Opened this past February, Bao (which could mean “treasure” in Mandarin and also refers to a popular bun in Chinese cuisine) is located by the waterway on the strip of Las Olas, Ft. Lauderdale’s hip and bustling shopping and dining district, where even those cruising on a boat could pull up for a cocktail by the water.
What’s more impressive is that the bar, built using wood from the Munguur tree, complemented by Indonesian teak furniture, was mostly designed by Bai himself. He transformed what used to be an old Chinese restaurant into an attractive nightlife destination in only six months.
“I’m the restaurant vulture, the restaurant rehabilitator, or whatever it is,” Bai says. “I always try to find failing restaurants, see if there’s an opportunity, and I’ll go and redo everything. When you grow up in a third-world country, you grow up without resources. So that’s how I approach everything. Every restaurant I buy, I basically gut it.”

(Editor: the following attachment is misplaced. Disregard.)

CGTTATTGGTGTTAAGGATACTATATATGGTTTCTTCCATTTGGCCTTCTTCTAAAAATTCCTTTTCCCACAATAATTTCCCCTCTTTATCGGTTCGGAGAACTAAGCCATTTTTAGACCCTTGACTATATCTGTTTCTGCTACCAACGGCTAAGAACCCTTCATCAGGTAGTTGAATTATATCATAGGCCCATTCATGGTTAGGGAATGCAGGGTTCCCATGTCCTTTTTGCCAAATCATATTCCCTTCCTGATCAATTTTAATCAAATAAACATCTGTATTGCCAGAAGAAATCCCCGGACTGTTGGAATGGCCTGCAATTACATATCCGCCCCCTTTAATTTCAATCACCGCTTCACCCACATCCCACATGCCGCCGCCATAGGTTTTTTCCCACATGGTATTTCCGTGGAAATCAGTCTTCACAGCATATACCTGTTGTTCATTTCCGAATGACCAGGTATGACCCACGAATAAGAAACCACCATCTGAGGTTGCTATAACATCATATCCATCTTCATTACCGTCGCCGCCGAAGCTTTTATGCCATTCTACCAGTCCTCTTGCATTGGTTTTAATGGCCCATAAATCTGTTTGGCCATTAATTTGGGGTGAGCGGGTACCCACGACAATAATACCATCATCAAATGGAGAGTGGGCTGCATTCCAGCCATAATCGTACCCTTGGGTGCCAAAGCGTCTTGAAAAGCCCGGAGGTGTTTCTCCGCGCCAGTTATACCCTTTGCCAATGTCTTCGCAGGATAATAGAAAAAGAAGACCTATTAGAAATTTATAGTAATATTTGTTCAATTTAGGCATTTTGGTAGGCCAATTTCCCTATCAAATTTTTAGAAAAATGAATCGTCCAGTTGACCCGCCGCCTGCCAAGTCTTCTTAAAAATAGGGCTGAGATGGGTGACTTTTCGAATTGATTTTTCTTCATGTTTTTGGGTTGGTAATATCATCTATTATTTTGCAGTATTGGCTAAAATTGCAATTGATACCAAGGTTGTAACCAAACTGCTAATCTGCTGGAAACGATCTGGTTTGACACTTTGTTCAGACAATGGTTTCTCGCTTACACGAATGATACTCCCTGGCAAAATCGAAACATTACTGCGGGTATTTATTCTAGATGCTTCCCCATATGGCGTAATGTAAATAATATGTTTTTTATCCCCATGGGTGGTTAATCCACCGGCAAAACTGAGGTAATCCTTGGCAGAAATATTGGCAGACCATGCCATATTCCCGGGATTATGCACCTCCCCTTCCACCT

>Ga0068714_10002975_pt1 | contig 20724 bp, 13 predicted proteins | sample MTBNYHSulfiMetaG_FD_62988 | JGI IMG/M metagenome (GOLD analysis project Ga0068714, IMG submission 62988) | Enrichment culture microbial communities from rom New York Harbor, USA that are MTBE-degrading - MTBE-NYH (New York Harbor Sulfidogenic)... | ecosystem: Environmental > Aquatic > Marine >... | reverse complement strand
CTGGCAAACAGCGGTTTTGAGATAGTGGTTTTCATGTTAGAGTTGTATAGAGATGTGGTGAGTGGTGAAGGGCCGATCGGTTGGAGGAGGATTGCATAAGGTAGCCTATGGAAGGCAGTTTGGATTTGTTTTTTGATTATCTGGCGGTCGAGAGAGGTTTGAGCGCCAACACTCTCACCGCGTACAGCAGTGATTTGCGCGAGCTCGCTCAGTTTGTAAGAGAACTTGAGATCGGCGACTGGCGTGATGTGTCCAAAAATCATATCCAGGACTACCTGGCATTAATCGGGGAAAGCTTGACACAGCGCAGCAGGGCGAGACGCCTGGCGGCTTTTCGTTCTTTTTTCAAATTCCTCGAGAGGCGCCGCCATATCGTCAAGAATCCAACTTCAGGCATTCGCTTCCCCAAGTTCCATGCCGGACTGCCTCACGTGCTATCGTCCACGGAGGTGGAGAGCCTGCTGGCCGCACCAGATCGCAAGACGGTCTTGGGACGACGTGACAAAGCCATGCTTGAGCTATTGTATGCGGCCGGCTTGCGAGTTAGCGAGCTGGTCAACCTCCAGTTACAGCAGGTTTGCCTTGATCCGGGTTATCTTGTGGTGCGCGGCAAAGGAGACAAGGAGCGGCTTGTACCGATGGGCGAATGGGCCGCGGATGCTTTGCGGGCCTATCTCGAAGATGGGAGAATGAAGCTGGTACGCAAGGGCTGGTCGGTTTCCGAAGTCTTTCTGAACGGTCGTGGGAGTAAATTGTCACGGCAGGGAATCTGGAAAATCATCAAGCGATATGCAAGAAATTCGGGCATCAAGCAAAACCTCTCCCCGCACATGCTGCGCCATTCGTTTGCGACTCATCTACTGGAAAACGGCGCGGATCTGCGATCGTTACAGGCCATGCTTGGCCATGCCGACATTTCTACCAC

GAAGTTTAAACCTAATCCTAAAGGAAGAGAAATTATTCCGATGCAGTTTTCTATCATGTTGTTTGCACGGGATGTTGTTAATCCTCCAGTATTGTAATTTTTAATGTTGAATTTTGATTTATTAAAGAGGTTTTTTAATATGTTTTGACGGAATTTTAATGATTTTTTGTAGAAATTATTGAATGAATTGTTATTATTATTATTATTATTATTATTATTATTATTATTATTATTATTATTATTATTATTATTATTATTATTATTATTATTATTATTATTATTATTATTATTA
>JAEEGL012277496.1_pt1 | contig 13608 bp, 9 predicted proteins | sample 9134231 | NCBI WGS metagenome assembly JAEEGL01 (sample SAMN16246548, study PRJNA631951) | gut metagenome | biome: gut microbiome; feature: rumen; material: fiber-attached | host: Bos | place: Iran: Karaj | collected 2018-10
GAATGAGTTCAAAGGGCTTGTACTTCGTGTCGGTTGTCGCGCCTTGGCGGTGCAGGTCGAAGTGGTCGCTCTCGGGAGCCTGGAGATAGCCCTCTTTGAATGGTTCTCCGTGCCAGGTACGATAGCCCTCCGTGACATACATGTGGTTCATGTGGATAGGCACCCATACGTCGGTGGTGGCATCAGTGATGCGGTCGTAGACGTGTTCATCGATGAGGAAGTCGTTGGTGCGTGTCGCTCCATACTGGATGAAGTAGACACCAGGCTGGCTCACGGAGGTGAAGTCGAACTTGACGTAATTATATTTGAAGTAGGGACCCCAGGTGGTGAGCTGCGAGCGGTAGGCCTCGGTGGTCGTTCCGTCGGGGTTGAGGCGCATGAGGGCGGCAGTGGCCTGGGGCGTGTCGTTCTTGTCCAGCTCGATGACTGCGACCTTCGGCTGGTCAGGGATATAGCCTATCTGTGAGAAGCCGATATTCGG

Bai’s father, who picked up Portuguese during college in Korea, first moved to Brazil in the 1970s, when an American seafood company with offices in Brazil hired him to communicate with Korean fishermen and ship captains. After Bai was born, his family moved to Suriname, where his father started his own business, exporting shrimp to the U.S. and Japan.
Sensing that the only way to ensure quality education for their two children was by sending them abroad, Bai’s parents sent him and his sister to Miami in 1998. Bai has been in the U.S. since, but still visits his hometown of Paramaribo several times a year to reunite with his friends—with whom he shares fond memories of going “stray dog hunting.”